India Wins Freedom

published on May 18, 2014
Dr. TS Girishkumar*

The ancient nation of India that is Bharat, whose civilisation and culture simply dates back to the glorious days of the river Saraswati had taken many severe blows in time, but had amazingly survived. As a matter of fact, there may be nothing unusual in this survival of Bharat and her culture, since etymologically what is called ‘Sanatana’ is permanent, and the ongoing existence of Bharat and her great heritage can be seen as a natural phenomenon only.

Our history has a large chapter of invasions, invasions beginning right from the BCE, with Alexander, son of Philip of Macedonia. Then came a series of invasions from the Muslims, beginning with Muhammad Qasim, and followed by many till the Mughals. Further came the Europeans, and their colonial rule which lasted through modern times.

And there were many attempts to throw out the alien yoke, to breathe free air, and make free space, both in ancient times as well in modern times. The first ever freedom fighter is Vishnu Gupta, son of Chanaka, who is popularly known as Chanakya, who was a Professor of Economics and Politics in the University of Takshasila. Then there were many, like, especially, the Rani of Jhansi and the great Shivaji Maharaj. Still, such attempts were often individualistic, and not collective, mass, common movement throughout Bharat.

During the British colonial rule, a soldier named Mangal Pandey began the struggle of 1857 for the independence of Bharat. Since it all began with a common soldier, the colonial rulers named it the soldier’s mutiny and people repeated what the British christened. It was Swatantra Vir Vinayak Damodar Savarkar who changed the British name, as he called it the first struggle of independence. The book he wrote was promptly banned, as expected of the alien rule. Vir Savarkar had to suffer much, he was imprisoned in the ‘unicellular jail’ which was specially constructed by the English in the islands of Andaman, some 1800 kilometres into deep sea from any point in India, for artful torture. Savarkar was in prison for ten years, which destroyed his health, but certainly not his spirits. Interestingly, people who went from outside lived relatively less longer life, which is evident from the Cemetery of Ross Island, a lesser island where the British tried to reproduced England. I haven’t seen any epitaph where some lived beyond 40 years, suggesting that the Brits who lived there died an early death, for reasons obvious. Naturally, Savarkar who was a prisoner suffered much, and was about to die there. People from mainstream Bharat kept urging Savarkar to get release; since the British offered freedom to him should he writes an apology letter. People insisted that a living Savarkar is what they want, and not the memories of a dead Savarkar. Finally, Savarkar wrote the apology, and he was released from the cellular jail.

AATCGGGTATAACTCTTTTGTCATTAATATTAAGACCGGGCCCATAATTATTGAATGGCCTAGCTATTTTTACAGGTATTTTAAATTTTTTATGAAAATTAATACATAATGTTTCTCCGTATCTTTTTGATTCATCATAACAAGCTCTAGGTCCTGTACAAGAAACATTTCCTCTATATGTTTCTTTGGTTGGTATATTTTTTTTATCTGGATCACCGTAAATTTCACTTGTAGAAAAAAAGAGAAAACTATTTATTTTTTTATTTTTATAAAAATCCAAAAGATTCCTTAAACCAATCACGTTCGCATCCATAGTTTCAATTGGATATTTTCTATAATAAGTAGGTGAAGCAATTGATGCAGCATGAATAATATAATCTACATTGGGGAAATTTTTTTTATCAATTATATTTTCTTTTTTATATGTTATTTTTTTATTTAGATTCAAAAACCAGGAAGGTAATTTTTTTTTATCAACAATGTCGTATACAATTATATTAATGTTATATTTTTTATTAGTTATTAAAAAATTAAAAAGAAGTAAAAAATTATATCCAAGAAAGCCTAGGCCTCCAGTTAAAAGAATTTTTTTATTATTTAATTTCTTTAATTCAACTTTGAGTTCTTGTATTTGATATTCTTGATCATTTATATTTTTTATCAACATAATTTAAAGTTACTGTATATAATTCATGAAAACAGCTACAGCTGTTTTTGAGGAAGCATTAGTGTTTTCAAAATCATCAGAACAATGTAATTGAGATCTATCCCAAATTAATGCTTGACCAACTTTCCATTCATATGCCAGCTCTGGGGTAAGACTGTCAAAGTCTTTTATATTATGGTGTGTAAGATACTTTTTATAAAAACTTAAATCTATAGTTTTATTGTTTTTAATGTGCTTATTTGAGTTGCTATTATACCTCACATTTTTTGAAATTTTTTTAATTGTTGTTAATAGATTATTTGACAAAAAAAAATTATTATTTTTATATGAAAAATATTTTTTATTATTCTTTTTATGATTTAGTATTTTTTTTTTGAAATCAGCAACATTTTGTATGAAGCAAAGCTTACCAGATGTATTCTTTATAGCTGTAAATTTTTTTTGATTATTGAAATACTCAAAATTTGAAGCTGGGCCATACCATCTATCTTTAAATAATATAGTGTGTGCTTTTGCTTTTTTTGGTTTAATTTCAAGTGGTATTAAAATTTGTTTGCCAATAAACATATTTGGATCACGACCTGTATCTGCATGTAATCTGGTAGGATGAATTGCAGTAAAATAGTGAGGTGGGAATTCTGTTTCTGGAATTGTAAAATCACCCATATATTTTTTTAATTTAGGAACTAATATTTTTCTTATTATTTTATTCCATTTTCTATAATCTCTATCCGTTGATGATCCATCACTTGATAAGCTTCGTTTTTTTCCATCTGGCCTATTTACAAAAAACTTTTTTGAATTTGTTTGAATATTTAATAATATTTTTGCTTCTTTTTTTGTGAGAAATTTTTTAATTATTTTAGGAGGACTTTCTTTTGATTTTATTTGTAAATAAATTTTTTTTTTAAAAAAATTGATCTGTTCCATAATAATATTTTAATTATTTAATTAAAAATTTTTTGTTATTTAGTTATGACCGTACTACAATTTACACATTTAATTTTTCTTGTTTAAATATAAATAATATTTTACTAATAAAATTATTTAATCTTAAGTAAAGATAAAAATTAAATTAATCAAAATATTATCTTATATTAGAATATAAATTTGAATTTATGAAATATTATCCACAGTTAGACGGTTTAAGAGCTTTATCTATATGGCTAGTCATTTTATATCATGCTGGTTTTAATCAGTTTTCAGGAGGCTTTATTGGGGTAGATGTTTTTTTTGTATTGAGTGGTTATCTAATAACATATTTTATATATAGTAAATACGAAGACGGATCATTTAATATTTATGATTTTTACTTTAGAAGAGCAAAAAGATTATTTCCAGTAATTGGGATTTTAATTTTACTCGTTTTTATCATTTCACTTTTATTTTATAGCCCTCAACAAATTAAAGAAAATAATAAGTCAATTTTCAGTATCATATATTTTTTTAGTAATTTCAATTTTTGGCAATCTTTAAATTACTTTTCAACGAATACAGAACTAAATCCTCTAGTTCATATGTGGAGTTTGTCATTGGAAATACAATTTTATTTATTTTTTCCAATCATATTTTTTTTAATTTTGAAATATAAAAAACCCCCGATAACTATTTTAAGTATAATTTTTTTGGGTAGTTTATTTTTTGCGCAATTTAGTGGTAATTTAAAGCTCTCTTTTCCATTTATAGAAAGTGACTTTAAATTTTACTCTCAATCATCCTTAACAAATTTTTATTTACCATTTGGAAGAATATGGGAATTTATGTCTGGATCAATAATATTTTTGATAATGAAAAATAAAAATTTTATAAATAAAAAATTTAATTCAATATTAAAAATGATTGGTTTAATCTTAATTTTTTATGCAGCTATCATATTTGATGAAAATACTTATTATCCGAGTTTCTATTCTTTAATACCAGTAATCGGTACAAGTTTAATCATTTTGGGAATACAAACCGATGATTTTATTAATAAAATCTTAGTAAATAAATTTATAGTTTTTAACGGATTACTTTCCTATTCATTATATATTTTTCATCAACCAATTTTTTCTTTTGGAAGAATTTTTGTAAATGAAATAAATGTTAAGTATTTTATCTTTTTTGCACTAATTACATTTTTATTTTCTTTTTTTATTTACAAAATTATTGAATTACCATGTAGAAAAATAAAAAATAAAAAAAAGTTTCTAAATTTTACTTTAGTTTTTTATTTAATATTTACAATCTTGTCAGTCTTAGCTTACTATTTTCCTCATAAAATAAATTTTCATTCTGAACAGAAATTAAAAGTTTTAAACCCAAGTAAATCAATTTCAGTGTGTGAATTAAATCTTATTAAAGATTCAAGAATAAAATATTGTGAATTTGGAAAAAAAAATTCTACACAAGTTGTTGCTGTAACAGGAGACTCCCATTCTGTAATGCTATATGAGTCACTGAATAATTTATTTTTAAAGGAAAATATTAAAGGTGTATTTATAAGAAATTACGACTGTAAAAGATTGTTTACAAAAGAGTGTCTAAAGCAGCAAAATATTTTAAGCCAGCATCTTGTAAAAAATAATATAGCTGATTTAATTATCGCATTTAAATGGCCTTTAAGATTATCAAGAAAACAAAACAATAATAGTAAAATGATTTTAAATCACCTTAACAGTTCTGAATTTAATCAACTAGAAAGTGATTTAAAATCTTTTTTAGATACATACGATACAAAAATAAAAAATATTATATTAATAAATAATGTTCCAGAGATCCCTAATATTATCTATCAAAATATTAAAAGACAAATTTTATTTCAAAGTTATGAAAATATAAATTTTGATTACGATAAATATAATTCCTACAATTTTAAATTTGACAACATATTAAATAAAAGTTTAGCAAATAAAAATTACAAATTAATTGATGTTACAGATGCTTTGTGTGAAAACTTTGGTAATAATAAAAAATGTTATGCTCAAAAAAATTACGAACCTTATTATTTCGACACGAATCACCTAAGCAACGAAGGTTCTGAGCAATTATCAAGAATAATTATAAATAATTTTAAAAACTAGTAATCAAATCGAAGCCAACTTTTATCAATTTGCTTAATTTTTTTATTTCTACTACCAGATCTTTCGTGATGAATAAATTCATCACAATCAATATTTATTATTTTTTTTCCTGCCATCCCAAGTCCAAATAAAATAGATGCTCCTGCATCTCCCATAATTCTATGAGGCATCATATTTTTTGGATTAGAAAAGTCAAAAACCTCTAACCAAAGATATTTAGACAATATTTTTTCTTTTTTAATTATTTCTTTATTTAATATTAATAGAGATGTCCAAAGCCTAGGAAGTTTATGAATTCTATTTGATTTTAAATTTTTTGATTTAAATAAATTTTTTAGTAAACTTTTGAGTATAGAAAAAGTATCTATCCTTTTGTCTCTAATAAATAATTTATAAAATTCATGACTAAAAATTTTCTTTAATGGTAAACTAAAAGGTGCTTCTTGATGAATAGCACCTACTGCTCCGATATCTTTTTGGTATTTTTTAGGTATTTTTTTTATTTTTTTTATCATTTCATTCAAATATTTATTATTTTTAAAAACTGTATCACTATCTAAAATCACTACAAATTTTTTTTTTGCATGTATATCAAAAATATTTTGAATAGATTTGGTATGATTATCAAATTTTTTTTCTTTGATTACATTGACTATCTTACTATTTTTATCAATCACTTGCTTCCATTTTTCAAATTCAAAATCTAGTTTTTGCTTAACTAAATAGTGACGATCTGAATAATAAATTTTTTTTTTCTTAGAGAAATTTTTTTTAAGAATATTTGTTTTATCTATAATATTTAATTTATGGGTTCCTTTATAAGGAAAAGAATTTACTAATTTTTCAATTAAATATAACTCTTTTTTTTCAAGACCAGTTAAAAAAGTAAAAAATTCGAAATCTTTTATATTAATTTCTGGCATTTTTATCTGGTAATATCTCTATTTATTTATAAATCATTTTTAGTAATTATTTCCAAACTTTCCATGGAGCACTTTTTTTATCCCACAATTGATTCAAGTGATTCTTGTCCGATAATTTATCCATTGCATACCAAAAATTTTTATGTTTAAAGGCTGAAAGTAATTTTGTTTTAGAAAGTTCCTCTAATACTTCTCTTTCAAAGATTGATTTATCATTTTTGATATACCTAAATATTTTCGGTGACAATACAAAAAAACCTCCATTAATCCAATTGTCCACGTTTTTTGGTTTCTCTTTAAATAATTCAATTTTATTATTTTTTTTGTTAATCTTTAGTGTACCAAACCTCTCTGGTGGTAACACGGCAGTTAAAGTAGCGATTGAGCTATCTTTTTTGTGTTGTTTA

By then, the Indian National Congress was going full throttle ahead in the freedom struggle. The Congress, (which literally shall mean a collection of baboons) was formed by a British civil service officer, who was asked to form a congress of British minded Indians to serve the British interests even in their own struggle of independence. AO Hume, the person who formed congress did a good job, though many nationalists joined congress subsequently – but the leadership was pro Brits, predominantly. They could not ‘afford’ to admit Savarkar into main stream politics, and even after independence, Savarkar remained neglected. Congress did not want to displease their British masters. With 1947 freedom many things happened that many of us took granted, like the national anthem itself. The present national anthem was a song of praise written by Tagore when the British prince visited India, and not singling any glory of the ancient land. In short, the 1947 freedom remained in papers to the nationalists, and what is more, the nation also got divided.

To any mind that loves Bharat, the nation’s leadership remained enigmatic. The citizens of this mighty nation remained gluttons for punishment on many accounts. It all went on, for some real long time.

But then, on 16th of May, 2014, everything suddenly changed, a new era of hope and belief had begun. Nationalist forces swept the poll, and again hope for real freedom to Bharat once again bloomed. Indeed, this was the third independence struggle, and this struggle was carried out by just one man, Narendrabhai Modi. It was mainly his struggle, his vision and his planning, with the strong support from umpteen numbers of silent volunteering nationalists. Let us now look for the beginning of the becoming of Bharat, our cultural Bharat, and for our own authentic existence. The whole process, planning, programme and execution of this election ought to be written in golden letters as the third struggle for independence of Bharat, the nation that created a culture based on a knowledge tradition from the Vedas and the Upanishads.

Author is Professor of Philosophy The Maharaja Sayajirao University of Baroda Vadodara, Gujarat, India

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